0 upvotes
Richard Butler

That should now be fixed - sorry about that.

2 upvotes
ginsbu

Regarding he rear dial, if it's like my E-M5 it's easily turned by your index finger. When I'm using the camera one handed, I find it very comfortable to work both dials with my index finger, and still preferable to a single dial. Might be worth trying for folks who finds the rear dial awkward to work with their thumbs.

4 upvotes
Brixham Steve

I agree - takes a little bit of getting used to but I now turn the rear dial with my index finger too. After a while, muscular memory kicks in and it feels totally natural.

3 upvotes
Leif1981

"Memory card slot on bottom panel is blocked with use of tripod plate"

This con isn't completely true because it depends on the plate being used. I'm using a small arca swiss compatible plate and can still open the battery door without a problem.

10 upvotes
Henrik Herranen

Ohm Sweet Ohm.

5 upvotes
ManuelVilardeMacedo

Yeah, I love Kraftwerk too.

0 upvotes
Shamael

we are all robots, we know that since a bit of time

0 upvotes
ManuelVilardeMacedo

This is the Autobahn to happiness.

1 upvote
Jim in Hudson

I still think it's a shame Olympus hasn't brought that excellent 12 - 60 lens over to the m4/3 mount. Seems like it would be an outstanding walk-around lens for this camera plus the E-M1 and E-M5.

7 upvotes
ShatteredSky

Fully agree here.

0 upvotes
yabokkie

ZD12-60/2.8-4 was the first ZD lens that I consider good, a great lens if one thinks it was designed for a stupid mount. but I think mZD12-40/2.8 should be good enough for casual walk-around.

Comment edited 2 times, last edit 1 minute after posting
0 upvotes
deep7

The 12-40 probably fills that role. I had the 12-60 and have the 12-40 and the latter is every bit as good, if not better, though I do miss the extra reach sometimes. However, the size difference is very real and means I can carry a much smaller camera bag.

1 upvote
Jim in Hudson

yabokkie and deep7 -- I would agree but for my opinion that a 3.3x zoom range isn't enough to really cut it as a single walk-around lens. The 5x range on the other lens is much better especially considering it's reputation as having very good optics.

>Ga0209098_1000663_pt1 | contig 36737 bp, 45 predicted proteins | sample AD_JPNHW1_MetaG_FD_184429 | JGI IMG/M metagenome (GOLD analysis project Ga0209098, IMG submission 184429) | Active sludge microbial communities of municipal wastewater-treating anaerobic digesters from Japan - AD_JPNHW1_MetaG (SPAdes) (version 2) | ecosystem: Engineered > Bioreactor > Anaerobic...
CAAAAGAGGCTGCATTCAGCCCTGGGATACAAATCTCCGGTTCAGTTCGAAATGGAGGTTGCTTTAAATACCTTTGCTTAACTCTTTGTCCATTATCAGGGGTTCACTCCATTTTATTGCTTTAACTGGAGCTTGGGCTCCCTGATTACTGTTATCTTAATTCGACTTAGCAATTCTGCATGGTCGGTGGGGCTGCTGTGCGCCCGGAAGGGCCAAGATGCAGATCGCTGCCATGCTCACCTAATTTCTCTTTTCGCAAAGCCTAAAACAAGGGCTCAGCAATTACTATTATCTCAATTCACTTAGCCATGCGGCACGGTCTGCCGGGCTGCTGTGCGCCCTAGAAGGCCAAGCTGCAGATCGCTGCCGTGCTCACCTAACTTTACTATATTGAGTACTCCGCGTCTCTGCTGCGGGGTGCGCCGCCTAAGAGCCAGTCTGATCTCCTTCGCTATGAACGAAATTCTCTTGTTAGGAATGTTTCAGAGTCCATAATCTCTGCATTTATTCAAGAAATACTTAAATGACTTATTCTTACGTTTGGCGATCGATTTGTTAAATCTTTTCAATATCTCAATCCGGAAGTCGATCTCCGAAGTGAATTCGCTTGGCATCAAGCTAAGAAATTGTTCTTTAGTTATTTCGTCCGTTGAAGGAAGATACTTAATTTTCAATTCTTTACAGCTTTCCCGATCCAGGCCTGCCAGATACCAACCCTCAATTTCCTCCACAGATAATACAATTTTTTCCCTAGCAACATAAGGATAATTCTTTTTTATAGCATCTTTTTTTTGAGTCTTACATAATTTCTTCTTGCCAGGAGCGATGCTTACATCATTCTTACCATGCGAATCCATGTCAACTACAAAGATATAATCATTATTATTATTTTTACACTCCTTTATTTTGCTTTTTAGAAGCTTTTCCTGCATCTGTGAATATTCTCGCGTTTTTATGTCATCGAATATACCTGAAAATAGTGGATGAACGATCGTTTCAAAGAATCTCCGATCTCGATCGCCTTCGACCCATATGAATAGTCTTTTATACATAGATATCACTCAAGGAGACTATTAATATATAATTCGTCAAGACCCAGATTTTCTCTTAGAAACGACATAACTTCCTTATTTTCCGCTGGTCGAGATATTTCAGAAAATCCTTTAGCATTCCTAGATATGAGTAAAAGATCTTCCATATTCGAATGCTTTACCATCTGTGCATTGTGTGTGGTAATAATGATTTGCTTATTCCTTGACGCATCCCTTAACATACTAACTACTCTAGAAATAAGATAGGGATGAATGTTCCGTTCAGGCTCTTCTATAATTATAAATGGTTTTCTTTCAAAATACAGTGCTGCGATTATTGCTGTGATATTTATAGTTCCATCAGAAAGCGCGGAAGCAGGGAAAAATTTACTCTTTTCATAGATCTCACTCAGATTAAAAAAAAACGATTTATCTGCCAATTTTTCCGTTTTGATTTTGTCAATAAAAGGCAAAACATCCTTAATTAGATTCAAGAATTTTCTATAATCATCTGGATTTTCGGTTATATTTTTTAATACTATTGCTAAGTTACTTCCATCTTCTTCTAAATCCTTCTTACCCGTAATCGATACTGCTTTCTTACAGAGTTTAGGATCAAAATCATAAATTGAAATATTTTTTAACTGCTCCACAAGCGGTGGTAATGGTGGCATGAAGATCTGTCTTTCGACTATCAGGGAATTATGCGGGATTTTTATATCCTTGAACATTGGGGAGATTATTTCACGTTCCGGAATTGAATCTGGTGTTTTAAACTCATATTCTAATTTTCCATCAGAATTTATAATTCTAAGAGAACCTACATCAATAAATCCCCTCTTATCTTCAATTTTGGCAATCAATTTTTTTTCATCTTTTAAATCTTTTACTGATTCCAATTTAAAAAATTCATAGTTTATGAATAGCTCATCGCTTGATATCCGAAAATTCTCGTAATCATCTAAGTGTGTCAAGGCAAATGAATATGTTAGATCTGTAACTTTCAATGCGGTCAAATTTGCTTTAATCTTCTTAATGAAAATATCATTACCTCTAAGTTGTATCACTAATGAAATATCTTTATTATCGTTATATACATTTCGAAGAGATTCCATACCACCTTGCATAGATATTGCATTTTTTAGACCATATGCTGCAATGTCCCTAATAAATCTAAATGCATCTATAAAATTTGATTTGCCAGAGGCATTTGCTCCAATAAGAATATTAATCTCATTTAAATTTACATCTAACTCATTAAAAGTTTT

1 upvote
ShatteredSky

Yep, that is the crux. I think if you would use the same size as the old 12-60, one might probably arrive at a 12-60/2.8 for m43. Any engineers who want to chime in?

0 upvotes
tipple

DPR team: hang in there! Just because some see you as not perfect, that does not mean that you do not do a good job. You do!

7 upvotes
Lab D

The only real "con" is video which should be a big "pro" with this camera. If Olympus would increase the bit rate and add 24p, those combined with the IBIS would make it one of the best cameras for video.
IMHO the default NR is too high which makes high ISO jpegs and video mushy, but any user can lower it or turn it off completely.
I agree with DPR and all the review sites that at almost every ISO this camera equals any APS camera but adds IBIS which most don't have.

5 upvotes
108

i'm gonna get killed for this but somehow, from looking at the samples, I wish this fine piece of Olympus engineering had the older 12 mp panasonic sensor , with better high iso capabilities of course.

3 upvotes
cadet stimpy

Agreed! I've been looking through my images and the most 'wow' shots comes from my old e-p1, that old panasonic sensor produced some magic colours that latter pens\omds don't.

1 upvote
BarnET

While i agree about the ridiculous lack of the k3 review.
Let's complain about that somewhere else.

The em10 is a very good value mirrorless. So let's continue our discussion on topic.

9 upvotes
InTheMist

Too right, BarnET. I'm so sick of Pentax people complaining in every thread here.

May I respectfully add for mirrorless mirrorless folks - please avoid SLR threads.

5 upvotes
mauritsvw

And I think Pentax users are so sick of waiting for that ever promised never appearing review.

8 upvotes
BarnET

Maurits,

And rightfully so. However this EM10 is a very good mirrorless camera that deserves it's own attention.

2 upvotes
Richard Butler

@mauritsvw - we've always promised that it will happen (and it will), but we've only recently been able to spend a concentrated period of time working on it. There should be several pages of review added to the preview this week.

0 upvotes
Lucas_

I still don't get it, the Oly OM-D E-M10 seems pretty nice, but how can it get a "gold" and the Sony A7 FF a "silver"? IQ, AF, ergonomics, technology, don't matter any more, only a retro look and lower price? Whatever... DPR is really not to be considered serious on their conclusions/ratings any more!

4 upvotes
photofan1986

Well maybe the better performance, autofocus, lens line-up, homogeneity, IBIS, ...